Transmission electron microscopy (TEM)

Freshly isolated exosomes were fixed in glutaraldehyde overnight. Then, the suspension of exosomes was loaded onto copper mesh Formvar-coated grids. For negative staining of exosomes, the grids were applied with aqueous phosphotungstic acid for 60 s. The grids were then allowed to dry and imaged with a TEM (H7500) operated at 80 kV.

Exosome uptake assay

For uptake studies, the isolated exosomes were stained with a red fluorescent dye (PKH26, Sigma-Aldrich, USA) according to the manufacturer’s protocol. Briefly, the exosome pellet was resuspended in 1 mL Diluent C, adding with 4 µl PKH26 dye. After incubation for 4 min at room temperature, 2 mL FBS were added to bind the excess dye. The labeled exosomes were collected by centrifuging at 100,000 g for 1 h, which were further loaded on the DE-FS. Then, BMSCs were cultured on the surface of DE-FS. The uptake of exosomes were visualized with a laser scanning confocal microscope (Olympus).

Loading and releasing exosomes on the DE-FS

Exosomes with a density of 5 × 109 per mL were incubated with DE-FS (n = 6) at 4 °C for 12, 24, and 48 h. The loading efficiency was calculated by dividing the number of initial exosomes by the exosomes loaded on the DE-FS. The exosome release from DE-FS was performed in a basal medium at 12, 24, and 48 h. The release efficiency was calculated by dividing the number of exosomes loaded on DE-FS by that in the supernatant.

Calvarial defect model

The animal experiment approval was granted by the Animal Research Committee of Nanjing Drum Tower Hospital. Eight-week-old C57BL/6 mice (n = 6 each group) bought from Ziyuan Biotechnology (Hangzhou, China) were kept according to the Guidelines. After isoflurane anesthetization, a calvarial defect with a thickness of 3 mm was made at the parietal bone. The dura mater was preserved from injury in the procedure. A 3-mm scale exosome-laden DE-FS was implanted in each defect region. DE-FS without OBMSC-derived exosomes was used as the control. After full recovery from anesthesia, the mice were sent to the vivarium for the subsequent procedure.

Microcomputerized tomography (µCT) scanning

At week 8 after the surgery, the mouse calvarial bone was collected and fixed in formaldehyde for 1 day. The sample was stored at 75% ethanol and later scanned by a high-resolution MicroCT scanner (SkyScan, Kontich, Belgium) at 57 kVp, 184 µA, 0.5 mm filtration, and 10 μm resolution. Reconstruction of 3D images was acquired with Dolphin 3D software e (Dolphin Imaging & Management Solutions, CA, USA). The bone volume/tissue volume (BV/TV%) and trabecular number (Tb.N.) were calculated using the CTan software. The growth area of relative bone (bone growth area %) was obtained using ImageJ software.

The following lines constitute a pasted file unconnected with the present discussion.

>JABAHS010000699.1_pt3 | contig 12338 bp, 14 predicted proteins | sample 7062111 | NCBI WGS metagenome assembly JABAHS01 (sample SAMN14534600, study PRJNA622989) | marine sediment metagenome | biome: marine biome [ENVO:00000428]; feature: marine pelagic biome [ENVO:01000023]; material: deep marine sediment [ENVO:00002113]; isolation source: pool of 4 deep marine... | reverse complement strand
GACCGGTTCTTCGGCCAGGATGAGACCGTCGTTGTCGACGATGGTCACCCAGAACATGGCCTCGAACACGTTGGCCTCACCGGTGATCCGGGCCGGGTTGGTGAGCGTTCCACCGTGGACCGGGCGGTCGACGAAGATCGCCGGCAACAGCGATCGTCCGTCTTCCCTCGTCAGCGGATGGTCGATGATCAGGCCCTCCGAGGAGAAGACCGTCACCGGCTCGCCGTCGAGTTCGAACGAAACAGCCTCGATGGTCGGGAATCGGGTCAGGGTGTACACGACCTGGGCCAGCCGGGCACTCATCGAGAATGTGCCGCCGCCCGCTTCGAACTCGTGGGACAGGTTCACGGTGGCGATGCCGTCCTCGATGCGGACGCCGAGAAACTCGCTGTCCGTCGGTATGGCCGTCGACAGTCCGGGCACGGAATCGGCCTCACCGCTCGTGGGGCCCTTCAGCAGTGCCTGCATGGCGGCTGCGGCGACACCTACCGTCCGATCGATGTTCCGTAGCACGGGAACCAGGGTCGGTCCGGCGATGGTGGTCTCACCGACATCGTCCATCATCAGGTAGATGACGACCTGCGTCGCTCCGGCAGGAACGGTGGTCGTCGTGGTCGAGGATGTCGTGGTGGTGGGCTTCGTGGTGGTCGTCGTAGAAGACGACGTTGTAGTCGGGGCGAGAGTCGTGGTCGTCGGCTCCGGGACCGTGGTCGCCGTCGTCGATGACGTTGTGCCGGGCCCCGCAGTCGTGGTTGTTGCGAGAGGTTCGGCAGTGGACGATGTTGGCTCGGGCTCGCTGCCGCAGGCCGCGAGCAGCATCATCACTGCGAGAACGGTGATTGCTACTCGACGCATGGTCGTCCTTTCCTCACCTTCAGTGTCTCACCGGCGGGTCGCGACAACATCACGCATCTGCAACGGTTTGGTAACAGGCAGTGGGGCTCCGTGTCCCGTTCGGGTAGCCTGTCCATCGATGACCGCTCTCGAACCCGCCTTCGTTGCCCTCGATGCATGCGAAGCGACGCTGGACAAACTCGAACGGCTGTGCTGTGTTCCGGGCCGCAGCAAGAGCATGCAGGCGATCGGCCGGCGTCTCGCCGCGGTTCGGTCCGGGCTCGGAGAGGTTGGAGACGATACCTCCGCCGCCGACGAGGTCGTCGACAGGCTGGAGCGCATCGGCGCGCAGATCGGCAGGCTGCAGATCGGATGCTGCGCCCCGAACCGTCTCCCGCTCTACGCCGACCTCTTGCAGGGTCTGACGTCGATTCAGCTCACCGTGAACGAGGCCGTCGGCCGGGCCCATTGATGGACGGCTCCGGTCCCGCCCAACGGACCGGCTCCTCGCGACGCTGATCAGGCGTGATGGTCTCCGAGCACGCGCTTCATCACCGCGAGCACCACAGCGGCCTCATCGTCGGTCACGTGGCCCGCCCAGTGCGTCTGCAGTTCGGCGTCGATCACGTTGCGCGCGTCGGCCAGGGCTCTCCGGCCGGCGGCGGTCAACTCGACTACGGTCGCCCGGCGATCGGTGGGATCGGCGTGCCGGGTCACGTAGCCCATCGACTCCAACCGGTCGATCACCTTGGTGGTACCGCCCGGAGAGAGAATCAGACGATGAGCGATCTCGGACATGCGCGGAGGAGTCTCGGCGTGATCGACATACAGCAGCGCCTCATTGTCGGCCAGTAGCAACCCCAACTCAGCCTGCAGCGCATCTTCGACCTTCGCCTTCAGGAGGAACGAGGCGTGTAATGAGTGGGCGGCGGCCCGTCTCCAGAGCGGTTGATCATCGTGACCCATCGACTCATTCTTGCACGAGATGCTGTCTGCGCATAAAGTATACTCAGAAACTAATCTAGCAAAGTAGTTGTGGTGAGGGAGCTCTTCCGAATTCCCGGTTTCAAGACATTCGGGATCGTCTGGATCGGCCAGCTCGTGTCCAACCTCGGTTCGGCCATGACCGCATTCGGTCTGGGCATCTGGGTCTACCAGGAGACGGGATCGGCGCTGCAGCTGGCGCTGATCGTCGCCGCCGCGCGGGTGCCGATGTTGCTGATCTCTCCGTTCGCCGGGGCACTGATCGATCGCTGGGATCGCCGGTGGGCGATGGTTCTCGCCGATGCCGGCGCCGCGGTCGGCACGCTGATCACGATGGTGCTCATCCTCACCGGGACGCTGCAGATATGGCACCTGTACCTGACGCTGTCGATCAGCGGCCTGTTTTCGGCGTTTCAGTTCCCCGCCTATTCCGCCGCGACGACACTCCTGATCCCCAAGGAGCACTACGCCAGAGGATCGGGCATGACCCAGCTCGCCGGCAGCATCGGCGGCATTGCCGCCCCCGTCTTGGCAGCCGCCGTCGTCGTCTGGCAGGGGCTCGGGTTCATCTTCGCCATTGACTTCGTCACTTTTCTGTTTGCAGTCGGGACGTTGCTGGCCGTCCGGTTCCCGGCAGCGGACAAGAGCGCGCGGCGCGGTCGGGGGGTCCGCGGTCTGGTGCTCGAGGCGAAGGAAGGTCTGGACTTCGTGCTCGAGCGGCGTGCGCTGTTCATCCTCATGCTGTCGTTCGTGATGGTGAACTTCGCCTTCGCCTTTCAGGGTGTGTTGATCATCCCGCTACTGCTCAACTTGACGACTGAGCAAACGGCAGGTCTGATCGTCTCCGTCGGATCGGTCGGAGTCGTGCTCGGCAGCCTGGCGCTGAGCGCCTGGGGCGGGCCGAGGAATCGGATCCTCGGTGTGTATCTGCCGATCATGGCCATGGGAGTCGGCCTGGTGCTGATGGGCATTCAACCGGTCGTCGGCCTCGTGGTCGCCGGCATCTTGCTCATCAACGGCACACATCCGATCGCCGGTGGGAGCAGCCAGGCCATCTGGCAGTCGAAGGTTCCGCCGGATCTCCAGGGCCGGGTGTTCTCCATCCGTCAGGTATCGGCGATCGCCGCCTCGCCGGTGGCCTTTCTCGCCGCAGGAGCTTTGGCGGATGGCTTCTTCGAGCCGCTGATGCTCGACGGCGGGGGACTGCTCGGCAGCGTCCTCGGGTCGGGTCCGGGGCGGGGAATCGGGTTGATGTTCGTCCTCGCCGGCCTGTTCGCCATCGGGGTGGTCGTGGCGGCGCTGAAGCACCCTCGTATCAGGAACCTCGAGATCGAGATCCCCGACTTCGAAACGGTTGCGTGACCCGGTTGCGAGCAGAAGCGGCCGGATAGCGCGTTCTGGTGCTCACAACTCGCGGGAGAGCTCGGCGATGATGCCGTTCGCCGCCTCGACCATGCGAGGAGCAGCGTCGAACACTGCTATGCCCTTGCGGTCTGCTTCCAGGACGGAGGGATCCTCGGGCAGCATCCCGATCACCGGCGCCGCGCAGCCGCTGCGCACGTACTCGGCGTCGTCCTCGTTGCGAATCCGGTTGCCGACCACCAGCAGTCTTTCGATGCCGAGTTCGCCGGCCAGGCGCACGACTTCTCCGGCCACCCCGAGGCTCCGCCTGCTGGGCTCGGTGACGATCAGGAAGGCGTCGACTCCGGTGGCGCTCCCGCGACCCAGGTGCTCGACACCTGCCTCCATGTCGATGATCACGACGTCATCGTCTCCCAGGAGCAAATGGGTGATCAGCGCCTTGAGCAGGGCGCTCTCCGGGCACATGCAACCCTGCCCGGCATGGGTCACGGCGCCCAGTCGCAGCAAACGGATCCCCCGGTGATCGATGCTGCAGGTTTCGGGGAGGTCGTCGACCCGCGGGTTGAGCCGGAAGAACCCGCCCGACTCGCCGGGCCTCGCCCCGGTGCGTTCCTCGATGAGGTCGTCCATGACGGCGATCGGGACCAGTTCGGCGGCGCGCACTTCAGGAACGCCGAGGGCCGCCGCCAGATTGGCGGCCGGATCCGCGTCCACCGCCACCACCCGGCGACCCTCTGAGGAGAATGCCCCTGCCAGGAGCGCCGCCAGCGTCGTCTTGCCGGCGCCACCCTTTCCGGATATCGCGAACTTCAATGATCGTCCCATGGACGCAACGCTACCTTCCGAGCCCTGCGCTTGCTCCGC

Histological analysis

After µCT scanning, the fixed calvarial bone tissue was decalcified with EDTA solution, gently shaken for up to 2 weeks, then dehydrated, transparentized, and sliced. H&E, and Masson were carried out and imaged by an Olympus IX71 microscope. Immunohistochemical staining for F4/80 was performed as follows. The sections of mouse skin were deparaffinized in xylene, and rehydrated in alcohols. Then, the samples were treated with citrate buffer for 20 min at 100 °C for epitope retrieval. The endogenous peroxidase was further quenched with 3% H2O2. The skin sections were blocked with goat serum and incubated with F4/80 antibody (SAF002, AiFang biological, Changsha, China) overnight at 4 °C. The following day, slides were incubated with secondary antibody and detected by using a DAB peroxidase substrated kit (Beyotime, Shanghai, China). Sections were imaged and photographed using an Olympus IX71 microscope.

Statistical analysis

Quantitative data were presented as the mean ± standard error, with *p < 0.05 and **p < 0.01 indicating statistical significance. One-way analysis of variance (ANOVA) with Tukey’s post-hoc test was adopted to compare more than two groups and the two-tailed Student’s t-test for between-group comparison.

Results and discussion

Characterization of DE-FS

Massive bone defect reconstruction is challenging for clinicians. Tissue engineering, which mainly consists of biomaterial scaffolds, cells and growth factors, has been widely investigated to induce injured tissue regeneration, including defective bones [23, 24]. In our work, the DE-FS was adopted as the scaffold for the regeneration of bone tissues. FS was decellularized((Fig. 2a, b), H&E and Masson staining(Fig. 2c, d) were conducted to confirm decellularization degree. As shown in Fig. 2c and d, cellular components of the FS were successfully removed, and Masson staining demonstrated that the surface of DE-FS was coated with collagen fibers without structural changes. The presence of collagen within the implanted materials has been reported beneficial to cell adhesion, growth and differentiation of BMSC to osteoblast, thereby promoting bone defect repair [25]. In addition, SEM showed that the ridge surface of DE-FS was highly organized (approximately 55 μm of each interval) with a porous uniform microstructure (Fig. 2e). The average pore size was approximately 150 nm, similar to the diameters of exosomes (Fig. 2e). Highly porous scaffolds for the loading of exosomes have been demonstrated to exert therapeutic effects constantly and prevent the premature clearance of exosomes [26, 27]. Thus, the natural porous microstructure of DE-FS may provide an ideal platform for the encapsulation and delivery of exosomes, which would serve as a potential bone regeneration scaffold.

Fig. 2
figure 2

Characterization of decellularized fish scale. (a) The schematic diagram of FS before and after decellularization. (b-d) The morphology and histological staining of the FS before and after decellularization. Scale bar was 1 mm (b) and 100 μm (c, d). (e, f) SEM images of the ridges and spikes region of FS after decellularization. Scale bar was 100 μm (left panel) and 1 μm (right panel)